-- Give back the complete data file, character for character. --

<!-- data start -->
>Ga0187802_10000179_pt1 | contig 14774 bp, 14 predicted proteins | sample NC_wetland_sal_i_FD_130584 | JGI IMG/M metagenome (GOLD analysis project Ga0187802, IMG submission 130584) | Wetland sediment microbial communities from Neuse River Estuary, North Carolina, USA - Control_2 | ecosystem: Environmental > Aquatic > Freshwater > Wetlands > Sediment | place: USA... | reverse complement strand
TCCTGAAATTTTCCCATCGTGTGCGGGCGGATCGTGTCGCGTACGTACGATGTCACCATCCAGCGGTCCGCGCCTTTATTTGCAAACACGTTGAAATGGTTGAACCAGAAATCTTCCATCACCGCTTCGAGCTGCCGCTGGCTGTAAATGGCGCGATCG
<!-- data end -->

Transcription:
>Ga0187802_10000179_pt1 | contig 14774 bp, 14 predicted proteins | sample NC_wetland_sal_i_FD_130584 | JGI IMG/M metagenome (GOLD analysis project Ga0187802, IMG submission 130584) | Wetland sediment microbial communities from Neuse River Estuary, North Carolina, USA - Control_2 | ecosystem: Environmental > Aquatic > Freshwater > Wetlands > Sediment | place: USA... | reverse complement strand
TCCTGAAATTTTCCCATCGTGTGCGGGCGGATCGTGTCGCGTACGTACGATGTCACCATCCAGCGGTCCGCGCCTTTATTTGCAAACACGTTGAAATGGTTGAACCAGAAATCTTCCATCACCGCTTCGAGCTGCCGCTGGCTGTAAATGGCGCGATCG